It's been a while since I last posted. Life got in the way. It's still in the way, but, hey, I'm trying.
Any-who, what's on my mind today is following the rules.
Have you ever worked or volunteered somewhere where the rules didn't apply to everyone across the board? Where a certain few get away with everything from blatant tardiness, extra long lunches to leaving early, disregarding the dress code or phone usage rules? Perhaps, they just don't pull their weight. The list can go on and on...
Why is it some think rules don't apply to them?
Why is following the rules harder for some than others?
DOUGLAS MACARTHUR said: Rules are mostly made to be broken and are too often for the lazy to hide behind.
Was he right? Are most just too lazy to break the rules? Should we all become rule breakers?
I don't think so.
What I have learned over the years, is that those few who don't follow the rules make it difficult for the rest to follow the rules as well. People get tired of watching others do whatever they want, and the mentality of, "If they can do it, I can do it," soon arises, and before long, no one is following the rules.
Which leads to anarchy. Most rules and policies in the workplace are put into place to comply with both State and Federal law. Some are meant to keep you safe, while others are to project a positive image, to maintain consistency, accountability, transparency, fairness and equality.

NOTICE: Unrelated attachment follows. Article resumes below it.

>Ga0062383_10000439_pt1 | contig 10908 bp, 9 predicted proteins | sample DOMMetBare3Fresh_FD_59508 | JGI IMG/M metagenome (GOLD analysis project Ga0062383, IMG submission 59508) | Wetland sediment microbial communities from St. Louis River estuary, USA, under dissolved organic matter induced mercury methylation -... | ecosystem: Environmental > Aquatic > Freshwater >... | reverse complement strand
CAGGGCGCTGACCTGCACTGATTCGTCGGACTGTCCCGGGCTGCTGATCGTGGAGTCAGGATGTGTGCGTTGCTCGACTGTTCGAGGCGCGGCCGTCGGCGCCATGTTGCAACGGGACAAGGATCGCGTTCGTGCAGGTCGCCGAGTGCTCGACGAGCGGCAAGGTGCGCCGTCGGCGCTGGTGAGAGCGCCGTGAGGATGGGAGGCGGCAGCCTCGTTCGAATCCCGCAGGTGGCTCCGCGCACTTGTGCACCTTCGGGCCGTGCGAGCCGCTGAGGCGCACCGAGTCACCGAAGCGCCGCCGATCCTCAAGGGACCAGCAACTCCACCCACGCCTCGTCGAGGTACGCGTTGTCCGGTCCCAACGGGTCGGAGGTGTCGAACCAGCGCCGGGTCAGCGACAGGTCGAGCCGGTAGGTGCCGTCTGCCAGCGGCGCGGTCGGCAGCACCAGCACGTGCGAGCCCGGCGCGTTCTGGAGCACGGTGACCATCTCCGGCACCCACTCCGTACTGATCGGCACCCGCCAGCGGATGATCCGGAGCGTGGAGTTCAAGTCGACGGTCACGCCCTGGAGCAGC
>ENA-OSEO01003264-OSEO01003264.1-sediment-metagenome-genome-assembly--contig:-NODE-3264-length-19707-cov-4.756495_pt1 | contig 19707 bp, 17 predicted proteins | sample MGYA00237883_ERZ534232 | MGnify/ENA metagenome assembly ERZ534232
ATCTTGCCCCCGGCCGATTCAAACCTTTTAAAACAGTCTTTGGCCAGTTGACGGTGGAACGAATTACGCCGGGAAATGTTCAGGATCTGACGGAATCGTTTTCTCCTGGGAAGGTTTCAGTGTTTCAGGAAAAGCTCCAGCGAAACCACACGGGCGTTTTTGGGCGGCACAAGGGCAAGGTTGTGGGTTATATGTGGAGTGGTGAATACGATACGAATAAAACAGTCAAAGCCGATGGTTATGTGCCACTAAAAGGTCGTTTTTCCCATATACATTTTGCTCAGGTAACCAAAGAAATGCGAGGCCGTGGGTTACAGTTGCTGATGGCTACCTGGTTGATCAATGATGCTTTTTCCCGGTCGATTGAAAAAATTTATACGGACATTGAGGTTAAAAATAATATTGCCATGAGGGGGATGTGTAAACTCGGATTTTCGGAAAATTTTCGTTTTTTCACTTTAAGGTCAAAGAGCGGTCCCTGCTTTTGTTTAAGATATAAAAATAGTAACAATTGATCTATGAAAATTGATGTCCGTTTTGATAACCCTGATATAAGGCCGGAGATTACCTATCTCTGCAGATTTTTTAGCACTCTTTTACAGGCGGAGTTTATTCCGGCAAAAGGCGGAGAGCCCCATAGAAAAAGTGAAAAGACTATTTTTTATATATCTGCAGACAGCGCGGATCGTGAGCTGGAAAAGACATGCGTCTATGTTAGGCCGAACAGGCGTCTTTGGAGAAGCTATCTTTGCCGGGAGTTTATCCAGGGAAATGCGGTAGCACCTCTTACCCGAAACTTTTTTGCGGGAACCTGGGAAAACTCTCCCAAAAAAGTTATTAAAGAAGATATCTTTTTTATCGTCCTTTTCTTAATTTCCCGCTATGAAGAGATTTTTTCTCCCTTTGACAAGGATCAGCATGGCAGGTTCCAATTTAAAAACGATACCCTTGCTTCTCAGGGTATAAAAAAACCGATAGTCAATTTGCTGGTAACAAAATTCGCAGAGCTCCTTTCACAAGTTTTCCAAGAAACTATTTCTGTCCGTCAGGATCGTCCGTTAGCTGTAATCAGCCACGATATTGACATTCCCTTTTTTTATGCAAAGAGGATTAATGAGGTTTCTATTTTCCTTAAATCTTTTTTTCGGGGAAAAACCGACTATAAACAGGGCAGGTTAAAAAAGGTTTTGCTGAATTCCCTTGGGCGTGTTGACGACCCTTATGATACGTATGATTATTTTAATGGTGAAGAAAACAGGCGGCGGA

Something else I've noticed over the years is those who rarely ever break a rule are the ones who will get caught and pay the price if and when they do. But So-and-So did it. Why aren't they in trouble for doing the same thing?
This is not fair practice.
Why is it certain people can do whatever they want and seem to pay no consequences, while others pay for every little infraction?
I don't know the answer.
I do know that in writing, you must know the rules before you break them.
I guess life is the same way. Know the rules and decide for yourself if they are meant to be broken. Just be prepared to pay the consequences if caught.
Life is not fair, and fair is not equal.
ATTRIBUTION: DOUGLAS MACARTHUR.—William A. Ganoe, MacArthurClose-Up, p. 137 (1962).
1649. Douglas MacArthur (1880-1964). Respectfully Quoted: A ...www.bartleby.com/73/1649.html